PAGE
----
Security agencies worried as ultras target migrants

What is making things difficult is that about 2,105 migrants have returned to Kashmir valley to take up jobs provided under PM’s Development Package. But if the attacks on minorities continue to grow,  the government could face a tough situation, reports Riyaz Wani

On April 4, Bal Krishan Bhat and his brother Anil Kumar Bhat, residents of Chotigam village in Shopian, had set out from their home early in the morning for their nearby medical shop. It was a daily routine for them for many years  An hour or so later, two youths drove up on a motorcycle. One of them went inside the shop and shot at the hand and leg of Bal Krishnan. He came screaming out and called to his brother who luckily was outside at the time. Bal Krishan was soon moved to Army’s 92 base hospital in Srinagar where his situation is stated to be stable.

This was the second attack on a non-migrant Kashmiri Pandit in the last five months. In October last, militants had killed a noted Kashmiri Pandit businessman, Makhan Lal Bindroo, incidentally also a chemist.

However,  Bal Krishnan was not the only one to be attacked on the day. Militants also shot at and critically injured the three migrant labourers.

As winter ends in Kashmir, the militancy is once again rearing its head and one of its targets is the migrant labourers and occasionally a Kashmiri Pandit, including those who have never migrated from the Valley in the last three decades.

Bal Krishan and his brother had been living in Shopian – one of the Valley’s most volatile districts which have witnessed a resurgence of militancy over the last seven years – without any fear of harm.  But the situation seems to have changed following the revocation of Article 370 on August 5, 2019 which has thrown Kashmir open to settlement by outsiders and people are fearing a demographic change. And lately, the movie Kashmir Files has further vitiated the atmosphere.

The Union Minister of State for Home Nityanand Rai recently told Parliament that 87 civilians and 99 personnel of Indian forces have been killed up to November 2021 since the union government scrapped the region’s autonomy. Among the slain civilians, fourteen are Hindus, including Kashmiri Pandits – eleven of them were killed in 2021.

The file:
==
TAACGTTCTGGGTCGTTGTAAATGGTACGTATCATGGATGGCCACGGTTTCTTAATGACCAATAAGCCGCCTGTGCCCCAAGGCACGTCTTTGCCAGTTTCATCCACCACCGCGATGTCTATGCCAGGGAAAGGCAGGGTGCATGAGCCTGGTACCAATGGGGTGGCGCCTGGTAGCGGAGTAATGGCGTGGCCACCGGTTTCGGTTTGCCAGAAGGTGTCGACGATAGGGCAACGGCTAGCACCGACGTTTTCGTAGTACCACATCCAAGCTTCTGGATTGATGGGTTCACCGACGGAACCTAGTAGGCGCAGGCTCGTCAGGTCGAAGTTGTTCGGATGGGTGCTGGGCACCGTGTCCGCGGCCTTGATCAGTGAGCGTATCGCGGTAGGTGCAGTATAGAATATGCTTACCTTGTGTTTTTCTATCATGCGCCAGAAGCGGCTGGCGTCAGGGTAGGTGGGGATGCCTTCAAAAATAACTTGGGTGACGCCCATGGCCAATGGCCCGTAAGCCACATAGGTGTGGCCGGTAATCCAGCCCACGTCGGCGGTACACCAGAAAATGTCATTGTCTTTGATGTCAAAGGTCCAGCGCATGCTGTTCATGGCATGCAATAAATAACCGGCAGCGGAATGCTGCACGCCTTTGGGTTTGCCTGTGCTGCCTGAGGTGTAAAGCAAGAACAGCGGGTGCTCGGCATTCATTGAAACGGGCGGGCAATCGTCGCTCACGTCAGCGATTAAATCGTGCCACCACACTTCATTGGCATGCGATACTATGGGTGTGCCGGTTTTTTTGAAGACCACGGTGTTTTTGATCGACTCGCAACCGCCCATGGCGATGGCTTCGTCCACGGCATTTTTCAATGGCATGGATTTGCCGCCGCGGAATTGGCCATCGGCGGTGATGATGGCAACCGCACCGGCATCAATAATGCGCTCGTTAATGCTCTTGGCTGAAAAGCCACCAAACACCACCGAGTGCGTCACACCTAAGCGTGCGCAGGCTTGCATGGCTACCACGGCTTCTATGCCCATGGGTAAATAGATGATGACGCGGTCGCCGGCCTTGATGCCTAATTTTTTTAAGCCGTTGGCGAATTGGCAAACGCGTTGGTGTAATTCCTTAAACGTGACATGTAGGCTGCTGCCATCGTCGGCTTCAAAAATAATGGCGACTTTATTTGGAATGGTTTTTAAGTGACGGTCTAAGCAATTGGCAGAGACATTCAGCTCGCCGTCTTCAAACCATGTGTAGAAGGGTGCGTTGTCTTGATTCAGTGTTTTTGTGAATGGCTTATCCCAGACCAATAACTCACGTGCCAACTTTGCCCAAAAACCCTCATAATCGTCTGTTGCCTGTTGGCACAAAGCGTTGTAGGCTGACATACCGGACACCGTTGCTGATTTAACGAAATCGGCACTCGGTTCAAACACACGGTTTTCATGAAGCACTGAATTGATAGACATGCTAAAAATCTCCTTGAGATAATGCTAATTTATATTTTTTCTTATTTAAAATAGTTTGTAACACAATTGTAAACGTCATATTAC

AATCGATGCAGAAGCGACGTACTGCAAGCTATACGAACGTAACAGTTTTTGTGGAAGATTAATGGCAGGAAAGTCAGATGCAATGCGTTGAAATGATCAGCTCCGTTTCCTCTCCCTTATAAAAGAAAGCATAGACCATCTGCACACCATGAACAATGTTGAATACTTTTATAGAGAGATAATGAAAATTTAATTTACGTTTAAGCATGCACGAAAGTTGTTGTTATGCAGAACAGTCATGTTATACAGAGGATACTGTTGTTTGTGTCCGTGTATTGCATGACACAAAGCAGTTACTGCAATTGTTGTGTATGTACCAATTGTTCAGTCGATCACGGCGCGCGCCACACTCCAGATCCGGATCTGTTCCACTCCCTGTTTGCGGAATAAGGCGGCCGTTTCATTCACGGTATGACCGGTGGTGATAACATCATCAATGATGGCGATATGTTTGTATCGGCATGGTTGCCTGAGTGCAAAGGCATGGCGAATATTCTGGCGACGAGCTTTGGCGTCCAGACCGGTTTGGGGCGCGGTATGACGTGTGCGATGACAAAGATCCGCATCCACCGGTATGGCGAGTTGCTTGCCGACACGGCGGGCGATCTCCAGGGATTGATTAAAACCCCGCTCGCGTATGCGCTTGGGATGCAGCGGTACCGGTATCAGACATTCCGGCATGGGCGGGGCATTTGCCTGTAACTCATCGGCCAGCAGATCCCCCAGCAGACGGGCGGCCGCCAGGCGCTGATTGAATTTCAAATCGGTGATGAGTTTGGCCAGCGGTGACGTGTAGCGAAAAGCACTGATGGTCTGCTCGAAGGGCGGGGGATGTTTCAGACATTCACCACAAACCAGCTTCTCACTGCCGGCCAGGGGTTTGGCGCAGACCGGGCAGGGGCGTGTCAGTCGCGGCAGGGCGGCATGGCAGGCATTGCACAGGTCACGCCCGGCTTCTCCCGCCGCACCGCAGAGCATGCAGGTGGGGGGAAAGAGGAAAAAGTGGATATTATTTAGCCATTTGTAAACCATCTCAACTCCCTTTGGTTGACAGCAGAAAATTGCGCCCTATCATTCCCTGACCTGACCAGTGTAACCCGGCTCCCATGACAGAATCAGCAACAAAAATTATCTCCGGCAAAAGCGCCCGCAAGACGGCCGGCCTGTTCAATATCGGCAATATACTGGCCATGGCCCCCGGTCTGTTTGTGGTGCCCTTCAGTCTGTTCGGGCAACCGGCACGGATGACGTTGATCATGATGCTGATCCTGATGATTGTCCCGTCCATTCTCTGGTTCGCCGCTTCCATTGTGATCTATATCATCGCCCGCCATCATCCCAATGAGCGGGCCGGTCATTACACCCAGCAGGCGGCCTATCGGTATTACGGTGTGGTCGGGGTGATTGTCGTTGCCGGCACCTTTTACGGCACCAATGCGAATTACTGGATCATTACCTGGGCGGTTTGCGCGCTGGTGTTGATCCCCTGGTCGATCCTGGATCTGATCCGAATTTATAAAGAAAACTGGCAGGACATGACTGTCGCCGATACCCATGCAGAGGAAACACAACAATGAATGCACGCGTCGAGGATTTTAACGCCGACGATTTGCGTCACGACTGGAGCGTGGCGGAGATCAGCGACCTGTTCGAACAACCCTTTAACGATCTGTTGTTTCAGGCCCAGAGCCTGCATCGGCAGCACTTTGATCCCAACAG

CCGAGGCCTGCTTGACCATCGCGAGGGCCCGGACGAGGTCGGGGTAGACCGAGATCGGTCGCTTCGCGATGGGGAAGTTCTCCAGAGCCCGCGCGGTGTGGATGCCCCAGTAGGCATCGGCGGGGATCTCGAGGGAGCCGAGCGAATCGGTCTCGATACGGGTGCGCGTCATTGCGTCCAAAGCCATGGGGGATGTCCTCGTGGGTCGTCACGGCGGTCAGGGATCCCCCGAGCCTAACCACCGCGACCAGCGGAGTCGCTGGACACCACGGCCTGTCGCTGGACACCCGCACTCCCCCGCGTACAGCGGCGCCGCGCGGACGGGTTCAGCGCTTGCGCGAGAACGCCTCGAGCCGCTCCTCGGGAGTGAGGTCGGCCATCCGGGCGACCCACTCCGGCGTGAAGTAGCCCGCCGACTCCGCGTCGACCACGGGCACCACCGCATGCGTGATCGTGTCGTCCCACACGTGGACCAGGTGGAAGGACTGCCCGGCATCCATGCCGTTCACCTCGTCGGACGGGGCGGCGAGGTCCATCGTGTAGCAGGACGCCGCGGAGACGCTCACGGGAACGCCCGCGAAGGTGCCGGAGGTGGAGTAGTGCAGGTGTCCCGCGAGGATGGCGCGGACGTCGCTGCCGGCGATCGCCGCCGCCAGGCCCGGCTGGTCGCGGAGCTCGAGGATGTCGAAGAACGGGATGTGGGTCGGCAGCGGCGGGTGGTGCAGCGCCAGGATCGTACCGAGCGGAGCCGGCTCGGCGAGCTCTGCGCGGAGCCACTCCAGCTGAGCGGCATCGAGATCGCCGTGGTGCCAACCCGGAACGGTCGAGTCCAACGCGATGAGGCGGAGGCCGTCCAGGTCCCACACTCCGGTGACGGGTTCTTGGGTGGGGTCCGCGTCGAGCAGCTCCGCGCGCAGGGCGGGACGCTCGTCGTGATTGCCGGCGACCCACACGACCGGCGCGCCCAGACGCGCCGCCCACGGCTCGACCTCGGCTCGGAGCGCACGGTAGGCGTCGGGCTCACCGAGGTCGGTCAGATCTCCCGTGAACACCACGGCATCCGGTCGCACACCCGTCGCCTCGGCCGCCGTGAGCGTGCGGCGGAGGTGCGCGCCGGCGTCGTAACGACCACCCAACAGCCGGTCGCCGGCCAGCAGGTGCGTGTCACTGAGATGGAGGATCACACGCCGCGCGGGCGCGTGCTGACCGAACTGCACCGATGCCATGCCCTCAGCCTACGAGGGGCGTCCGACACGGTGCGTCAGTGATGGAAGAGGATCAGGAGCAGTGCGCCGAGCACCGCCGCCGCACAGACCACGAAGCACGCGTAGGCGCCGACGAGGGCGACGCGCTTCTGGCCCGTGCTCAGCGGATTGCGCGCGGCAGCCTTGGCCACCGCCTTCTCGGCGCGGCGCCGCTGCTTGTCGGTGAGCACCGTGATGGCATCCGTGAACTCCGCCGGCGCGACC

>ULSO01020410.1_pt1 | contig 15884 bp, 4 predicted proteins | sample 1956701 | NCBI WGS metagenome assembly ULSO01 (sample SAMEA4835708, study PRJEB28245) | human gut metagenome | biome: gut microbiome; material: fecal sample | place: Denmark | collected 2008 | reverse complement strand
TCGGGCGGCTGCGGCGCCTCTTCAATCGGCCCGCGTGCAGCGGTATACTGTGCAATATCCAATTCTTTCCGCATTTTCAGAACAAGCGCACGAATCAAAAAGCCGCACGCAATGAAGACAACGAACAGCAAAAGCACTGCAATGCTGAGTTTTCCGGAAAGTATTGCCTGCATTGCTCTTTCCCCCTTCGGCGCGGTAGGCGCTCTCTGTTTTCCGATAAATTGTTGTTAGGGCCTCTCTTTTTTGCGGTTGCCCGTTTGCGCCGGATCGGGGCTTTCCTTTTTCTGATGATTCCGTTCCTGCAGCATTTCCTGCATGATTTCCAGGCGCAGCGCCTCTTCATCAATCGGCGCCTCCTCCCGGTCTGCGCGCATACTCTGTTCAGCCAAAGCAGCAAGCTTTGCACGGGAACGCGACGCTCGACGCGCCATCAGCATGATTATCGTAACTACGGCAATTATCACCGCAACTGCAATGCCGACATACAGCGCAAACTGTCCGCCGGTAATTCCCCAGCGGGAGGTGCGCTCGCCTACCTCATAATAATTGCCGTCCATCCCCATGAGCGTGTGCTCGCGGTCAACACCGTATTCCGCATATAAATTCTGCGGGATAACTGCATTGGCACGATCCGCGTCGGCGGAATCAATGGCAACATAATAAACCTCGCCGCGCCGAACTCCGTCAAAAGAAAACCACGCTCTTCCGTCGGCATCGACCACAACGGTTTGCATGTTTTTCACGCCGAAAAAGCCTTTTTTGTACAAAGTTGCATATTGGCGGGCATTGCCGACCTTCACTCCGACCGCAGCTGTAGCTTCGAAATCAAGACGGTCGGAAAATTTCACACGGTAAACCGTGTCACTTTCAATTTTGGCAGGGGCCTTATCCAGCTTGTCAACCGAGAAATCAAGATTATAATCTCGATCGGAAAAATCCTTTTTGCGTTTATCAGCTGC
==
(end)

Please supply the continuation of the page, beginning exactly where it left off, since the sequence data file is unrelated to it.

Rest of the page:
In 2020, the government informed Parliament that 62 military personnel were killed and 106 more were injured in the violence, including along the borders. In 2021, 42 personnel were killed and 117 were injured.

Militants have also stepped up attacks on local policemen, many of whom have been killed while off duty or on vacations, as well as mainstream political workers and military personnel.

The parliament was also told that  264 civilians and 505 Indian forces personnel were killed by militants in Jammu and Kashmir from May 2014 to November 2021.

The fresh spurt in killings and the attacks, especially on minorities and outsiders, have been a source of worry for the security agencies which can’t provide security to each and every one of them. Police are now patrolling again at Chotigam, where two Pandit families, including that of Bal Krishnan, have been living as they didn’t migrate in 1989 with the other members of their community.

What is making things further difficult is that about 2,105 migrants have returned to Kashmir valley to take up jobs provided under Prime Minister’s Development Package. A total of 841 appointments were made in 2020-2021 under Prime Minister’s Development Package followed by 1,264 in 2021-2022, according to home ministry data.